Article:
Sunday, February 22, 2009

Ten Things I Wish I'd Known Before I Went Out into the Real World by Maria Shriver

First published in 2000.

I wrote this book so that you might be spared. Not from having to learn the lessons I had to learn. No one can spare you that, because learning is experimental, and you have to do it yourself. As a wise person once told me: If I could spare you the pain you're experiencing, I wouldn't - because I wouldn't want to deprive you of the strength and wisdom you'll gain from having gone through it and come out on the other side.

Each and every one of you is a powerful, resilient human being capable of living the life you design for yourself. I wish all of you the faith and the courage to pinpoint your passion.
(book back blurb)

My mom gets me these impulse buy books all the time. You know the ones: you’re waiting in the check-out line at Barnes and Noble and they’re on the turnstile right next to you. They’re usually uplifting or inspirational. Sometimes they have cute pictures of animals in them or they’re filled with jokes. Well I’ve amassed a small collection of them thanks to my mom over the years and I’ve just now started reading them (bad daughter, I know). While I’m convinced my mom’s trying to tell me something with one of the religious ones she gave me (she said she had no idea), they do carry some nice, short reads. Most of them are just the types of things you read, go ‘oh, that’s nice’ and tuck away on your shelf.

This one, though, this one’s different. Same size and shape as the other impulse books but the message is much more resounding, poignant and literal, regardless of the fact it’s told by a Kennedy (for those that don't like the family). My mom bugged me for the longest time (we’re talking years here) to read this book because she thought I’d get some use out of it. And for years I just kind of brushed it aside and let it collect dust. Why read it now, you ask? Well, I cleaned off my bookshelves because I’m short on space and said ‘why not?’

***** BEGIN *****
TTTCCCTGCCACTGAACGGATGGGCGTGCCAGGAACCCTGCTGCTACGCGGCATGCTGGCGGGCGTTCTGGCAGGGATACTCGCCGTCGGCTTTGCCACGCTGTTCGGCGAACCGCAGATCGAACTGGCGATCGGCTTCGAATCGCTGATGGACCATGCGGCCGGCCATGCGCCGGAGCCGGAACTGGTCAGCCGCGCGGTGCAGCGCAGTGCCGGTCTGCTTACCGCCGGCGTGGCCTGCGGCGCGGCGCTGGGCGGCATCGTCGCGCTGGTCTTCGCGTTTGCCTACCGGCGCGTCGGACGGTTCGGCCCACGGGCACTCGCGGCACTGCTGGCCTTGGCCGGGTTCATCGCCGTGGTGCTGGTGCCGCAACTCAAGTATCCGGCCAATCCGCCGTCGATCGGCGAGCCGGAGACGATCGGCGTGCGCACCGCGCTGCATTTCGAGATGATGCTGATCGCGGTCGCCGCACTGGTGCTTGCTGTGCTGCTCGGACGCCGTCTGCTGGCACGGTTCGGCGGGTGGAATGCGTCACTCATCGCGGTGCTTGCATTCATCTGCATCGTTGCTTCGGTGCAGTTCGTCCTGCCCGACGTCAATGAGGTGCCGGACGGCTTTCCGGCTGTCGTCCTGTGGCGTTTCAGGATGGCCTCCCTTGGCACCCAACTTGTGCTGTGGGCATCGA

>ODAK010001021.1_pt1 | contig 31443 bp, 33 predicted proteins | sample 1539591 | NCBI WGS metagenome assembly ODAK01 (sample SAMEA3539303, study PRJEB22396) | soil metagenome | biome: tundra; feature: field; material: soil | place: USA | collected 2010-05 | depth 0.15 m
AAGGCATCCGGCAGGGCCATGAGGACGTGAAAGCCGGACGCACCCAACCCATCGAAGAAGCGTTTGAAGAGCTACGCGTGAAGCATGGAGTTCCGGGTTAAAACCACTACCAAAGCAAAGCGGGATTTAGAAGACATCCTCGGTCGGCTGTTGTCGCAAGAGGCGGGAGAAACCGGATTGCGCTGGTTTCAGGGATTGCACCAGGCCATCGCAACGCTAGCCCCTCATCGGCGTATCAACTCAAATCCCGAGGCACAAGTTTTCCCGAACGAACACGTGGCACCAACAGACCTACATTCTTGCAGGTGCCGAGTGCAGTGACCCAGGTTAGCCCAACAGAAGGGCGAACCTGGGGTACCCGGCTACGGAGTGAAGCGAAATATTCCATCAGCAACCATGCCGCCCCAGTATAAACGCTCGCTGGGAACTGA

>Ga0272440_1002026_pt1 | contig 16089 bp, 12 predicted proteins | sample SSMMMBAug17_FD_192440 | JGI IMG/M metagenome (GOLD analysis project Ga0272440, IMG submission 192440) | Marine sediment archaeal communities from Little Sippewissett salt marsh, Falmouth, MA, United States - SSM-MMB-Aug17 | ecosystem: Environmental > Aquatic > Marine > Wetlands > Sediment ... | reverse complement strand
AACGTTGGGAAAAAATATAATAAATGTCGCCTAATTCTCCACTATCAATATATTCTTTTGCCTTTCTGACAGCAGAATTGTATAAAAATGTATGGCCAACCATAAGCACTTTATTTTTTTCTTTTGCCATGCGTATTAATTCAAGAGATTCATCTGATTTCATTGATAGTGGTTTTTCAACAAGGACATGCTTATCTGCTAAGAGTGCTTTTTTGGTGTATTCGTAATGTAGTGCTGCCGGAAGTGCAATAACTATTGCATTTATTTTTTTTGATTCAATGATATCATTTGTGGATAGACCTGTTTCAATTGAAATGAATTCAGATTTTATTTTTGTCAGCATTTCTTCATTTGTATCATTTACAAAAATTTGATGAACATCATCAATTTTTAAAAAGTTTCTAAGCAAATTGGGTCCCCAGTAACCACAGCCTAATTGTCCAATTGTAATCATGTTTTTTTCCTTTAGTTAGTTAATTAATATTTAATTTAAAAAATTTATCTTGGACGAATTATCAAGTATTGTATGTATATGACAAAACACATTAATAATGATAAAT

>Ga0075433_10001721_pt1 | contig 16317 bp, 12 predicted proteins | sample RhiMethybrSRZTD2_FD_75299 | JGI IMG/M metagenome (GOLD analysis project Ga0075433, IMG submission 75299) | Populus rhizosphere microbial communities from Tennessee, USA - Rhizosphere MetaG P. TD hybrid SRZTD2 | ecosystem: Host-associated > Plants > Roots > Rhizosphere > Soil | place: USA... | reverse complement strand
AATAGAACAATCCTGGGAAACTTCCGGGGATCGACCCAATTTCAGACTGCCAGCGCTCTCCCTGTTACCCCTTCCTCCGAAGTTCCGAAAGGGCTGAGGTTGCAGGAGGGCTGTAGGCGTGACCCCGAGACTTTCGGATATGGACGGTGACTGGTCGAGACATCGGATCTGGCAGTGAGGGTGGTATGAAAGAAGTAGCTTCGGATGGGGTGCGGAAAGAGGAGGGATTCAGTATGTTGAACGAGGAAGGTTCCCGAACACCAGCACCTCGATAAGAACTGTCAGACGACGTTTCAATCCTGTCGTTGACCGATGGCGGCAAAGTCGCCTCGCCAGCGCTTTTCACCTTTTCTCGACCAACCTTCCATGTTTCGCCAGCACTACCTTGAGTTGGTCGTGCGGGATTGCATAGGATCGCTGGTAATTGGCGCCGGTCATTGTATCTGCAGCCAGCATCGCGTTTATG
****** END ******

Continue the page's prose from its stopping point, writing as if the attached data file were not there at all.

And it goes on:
What Maria states in this book was originally a commencement speech she’d given at a college. She was approached afterwards to turn it into a book and I can definitely see why. Each and every one of the points she’d made in this book (even the ones about marriage and kids, which I’m further from than anything) hit home. A lot of the lessons she’s trying to teach I’ve already learned and some I need to be reminded about again, even though I didn’t want to hear about it.

In case you’re interested, here are her ten things–

First and Foremost, Pinpoint Your Passion

No Job is Beneath You

Who You Work for and With is as Important as What You Do

Your Behavior has Consequences

Be Willing to Fail

Superwoman is Dead . . . and Superman May Be Taking Viagra

Children Do Change Your Career (Not to Mention Your Entire Life)

Marriage is a Hell of a Lot of Work

Don’t Expect Anyone Else to Support Your Financially


Really, they’re very simple points and I just don’t think I can do them justice by highlighting what I think about them. I think reading this information from a Kennedy, a woman born into privilege, who could have rightly had everything handed to her, and chose not to, makes it that much more humbling and hard hitting. The fact that a Kennedy isn’t above learning these life lessons, neither should you be.

In the same breath I wish I’d listened to my mom sooner about this book and at the same time I’m glad I didn’t. At twenty-five I’ve experienced a lot more than many people my own age and, in turn, I know many people my age and younger that are doing things (namely starting families) that I haven’t even considered yet. I do consider myself wise beyond my years (it’s the old soul thing) but I don’t know it all and I certainly haven’t experienced it all either. I don’t know if I could have appreciated this book when I first got it as I do now. I don’t know if I would have just said ‘yeah, whatever’ and tossed it aside or if I would have been as enlightened then as I am now. I guess I’ll never know.

Everyone needs a humbling and everyone still has lessons to learn. Go grab this book and read it. I’m sure you’ve learned some of these things already and have yet to experience others (like I have). And even if you know them, you might not want to admit to yourself that you should be doing them (like being willing to fail) but need a reminder that it is OK to do it (like everyone, myself included, should). This is definitely one of those impulse buys worth grabbing for.

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